Veronica Mars. Still on the air (CW, 8 PM, Tuesdays), Veronica Mars helps out her dad, a private eye, even though she's just in high school. Set in Neptune, an affluent made-up California town home to celebrities and the uber rich, the show follows Veronica as she slips down from the A-list to the who?-list when her dad is kicked out of the Neptune police department because of his belief that one of the wealthiest fathers in the community is responsible for his daughter Lily's death -- Lily was also Veronica's best friend. Like our friend Seth Cohen, Veronica is a quippy fast-talker.
Hope these suggestions help you get through the post-O.C. blues, in case they afflict you! Or, you could always re-watch season one of "The O.C." In tribute, I'll think I'll watch the series premiere right before I watch the series finale, for added effect. Happy watching!
Local author Laura Ruby's debut young adult novel is a winner, and it stands out among the bevy of books coming out right now about girls battling their reputations. It's the fall of senior year in suburban New Jersey, and Audrey is expecting the year to go as planned. She's fourth in her class, a straight-A student, revered by teachers and fairly popular. Things are going well, really, her only concern being the fact that she'll have to leave her best friends behind when she ventures off to her Ivy-league school in the fall. She's not the kind of girl you'd expect to be in a picture message passed around from cell-phone to cell-phone the day following a big party, found in a compromising picture with the hottest guy at school. In a moment, Audrey's reputation is up in the air, and it's up to her to decide how she wants to reshape it. Is she going to become, as some think of her now, a "slut"? What defines a "good girl" anyway? You'll have to read Good Girls to find out.
**** (four stars)
Monday, February 12, 2007
Friday, February 9, 2007
"This is the story of a girl, who cried a river and drowned the whole world..." Yeah, I can't remember who sang that sort of awful but very stick-in-your head pop song, which found its way back into my head as I read Sara Zarr's most excellent debut novel Story of A Girl. Deanna Lambert was just thirteen when her dad caught her in the back seat of a car with her older brother's friend Tommy, and though sixteen now, no one will let her forget it. Branded a "slut" though she hasn't done anything with any guys since, Deanna wants to change her image. It's summer in Pacifica, a small town just 15 minutes from San Francisco, but as Deanna explains, it's like a different planet. It's the kind of town that's filled with people who grew up there; it's that hard to leave. But Deanna's working on her escape - from a house that's made uncomfortable by a dad who still won't look her in the eye - and it involves a summer job at the pizza shop. She plans to earn enough money to put towards first month's rent or a down payment for a place with her brother, his girlfriend, and their baby. Sounds good, right? That's what Deanna thought, until her first day of work when she learns that she'll be working with... Tommy. Okay, there is no way I am telling you any more about this book. You've got to check it for yourself.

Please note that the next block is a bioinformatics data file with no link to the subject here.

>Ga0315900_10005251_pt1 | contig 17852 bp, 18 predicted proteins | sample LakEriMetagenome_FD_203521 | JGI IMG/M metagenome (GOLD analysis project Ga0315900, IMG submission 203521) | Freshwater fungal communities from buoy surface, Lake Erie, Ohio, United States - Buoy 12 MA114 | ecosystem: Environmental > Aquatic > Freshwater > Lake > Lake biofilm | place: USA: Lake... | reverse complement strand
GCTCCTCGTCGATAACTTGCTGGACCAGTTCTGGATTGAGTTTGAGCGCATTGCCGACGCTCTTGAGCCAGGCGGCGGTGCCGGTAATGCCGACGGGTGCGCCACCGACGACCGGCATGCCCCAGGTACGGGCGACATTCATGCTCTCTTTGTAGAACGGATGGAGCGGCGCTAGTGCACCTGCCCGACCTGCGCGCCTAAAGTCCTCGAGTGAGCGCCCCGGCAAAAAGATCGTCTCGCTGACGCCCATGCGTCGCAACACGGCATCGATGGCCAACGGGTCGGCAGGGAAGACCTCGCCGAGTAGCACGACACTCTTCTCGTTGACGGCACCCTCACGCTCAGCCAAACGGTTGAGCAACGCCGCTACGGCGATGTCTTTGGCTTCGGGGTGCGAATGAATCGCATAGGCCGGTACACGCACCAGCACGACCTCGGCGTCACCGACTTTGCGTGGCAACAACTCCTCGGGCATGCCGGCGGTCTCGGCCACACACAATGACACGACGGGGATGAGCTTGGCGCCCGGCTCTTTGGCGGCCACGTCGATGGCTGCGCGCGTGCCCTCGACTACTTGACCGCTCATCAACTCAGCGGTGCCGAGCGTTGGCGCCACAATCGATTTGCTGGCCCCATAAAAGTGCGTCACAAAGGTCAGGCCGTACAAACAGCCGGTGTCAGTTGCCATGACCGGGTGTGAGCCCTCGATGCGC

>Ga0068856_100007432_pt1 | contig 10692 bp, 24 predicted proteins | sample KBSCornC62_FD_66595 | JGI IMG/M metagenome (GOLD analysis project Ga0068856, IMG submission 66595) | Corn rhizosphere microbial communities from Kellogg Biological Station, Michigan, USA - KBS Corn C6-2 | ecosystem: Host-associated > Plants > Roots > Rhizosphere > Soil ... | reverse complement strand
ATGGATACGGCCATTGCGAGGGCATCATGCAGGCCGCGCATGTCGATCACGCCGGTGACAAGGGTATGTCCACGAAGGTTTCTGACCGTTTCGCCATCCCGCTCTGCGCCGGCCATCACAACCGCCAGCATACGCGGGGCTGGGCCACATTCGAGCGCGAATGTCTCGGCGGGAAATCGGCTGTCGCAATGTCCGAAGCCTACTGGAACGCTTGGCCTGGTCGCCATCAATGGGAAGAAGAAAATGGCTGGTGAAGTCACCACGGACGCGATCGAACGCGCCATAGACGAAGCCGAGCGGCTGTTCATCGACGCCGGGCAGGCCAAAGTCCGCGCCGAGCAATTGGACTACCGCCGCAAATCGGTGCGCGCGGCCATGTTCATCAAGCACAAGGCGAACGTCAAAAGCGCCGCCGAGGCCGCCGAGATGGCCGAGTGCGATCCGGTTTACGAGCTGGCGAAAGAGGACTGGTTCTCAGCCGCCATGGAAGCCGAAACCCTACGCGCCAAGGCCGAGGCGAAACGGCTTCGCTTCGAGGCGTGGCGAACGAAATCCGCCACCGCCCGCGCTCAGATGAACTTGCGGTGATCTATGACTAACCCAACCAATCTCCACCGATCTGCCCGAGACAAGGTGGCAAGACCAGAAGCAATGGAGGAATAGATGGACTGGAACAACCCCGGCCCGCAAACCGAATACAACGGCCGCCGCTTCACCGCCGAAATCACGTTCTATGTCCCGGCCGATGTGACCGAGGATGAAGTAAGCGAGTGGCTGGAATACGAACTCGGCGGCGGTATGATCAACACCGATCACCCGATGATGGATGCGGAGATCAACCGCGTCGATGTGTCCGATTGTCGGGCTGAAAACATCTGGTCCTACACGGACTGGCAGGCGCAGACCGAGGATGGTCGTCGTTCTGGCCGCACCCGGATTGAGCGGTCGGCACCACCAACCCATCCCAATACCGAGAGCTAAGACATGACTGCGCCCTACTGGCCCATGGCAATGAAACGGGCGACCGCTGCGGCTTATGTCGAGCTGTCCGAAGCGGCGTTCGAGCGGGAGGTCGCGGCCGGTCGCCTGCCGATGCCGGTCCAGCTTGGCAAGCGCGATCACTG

* * * * * (5 stars)
Okay, I think I am going to start rating the book reviews. One a one to five star basis.
* (1 star) - this even got published? my cat could write a better book
* * (2 stars) - might be interesting to some people, but not to most
* * * (3 stars) - pretty good good (like an okay Gilmore Girls episode)
* * * * (4 stars) - hard to put down, quite good
* * * * * (5 stars) - one of the best books of the year, impossible to put down, made me cry
Wednesday, February 7, 2007
I have a new obsession, and yes, it is YouTube related and no, it is not lonelygirl15 because that was the obsession I had months ago, and this is my new one. John Green's video posts, also, those created by his brother. Yup, that's right, the author of "Looking for Alaska" and more recently "An Abundance of Katherines" is every other day creating a video blog entry, posted on his website's blog. On the days when he doesn't post, his brother Hank posts. They are going to be doing this for the entire year, as part of their project Brotherhood 2.0. The YouTube video at the top of this entry is the first video in their project.
Simply put: Is my day complete without seeing the lastest video? No. No, my friend, it is not. I am convinced his brother Hank must have attended my alma mater. He is just that weird.
Other young adult-related obsession that has persisted for months: reading Sarah Dessen's blog. Every day.
What's your obsession? (Not the creepy stalker kind, please. He he.)
Posted by Unknown at 4:50 PM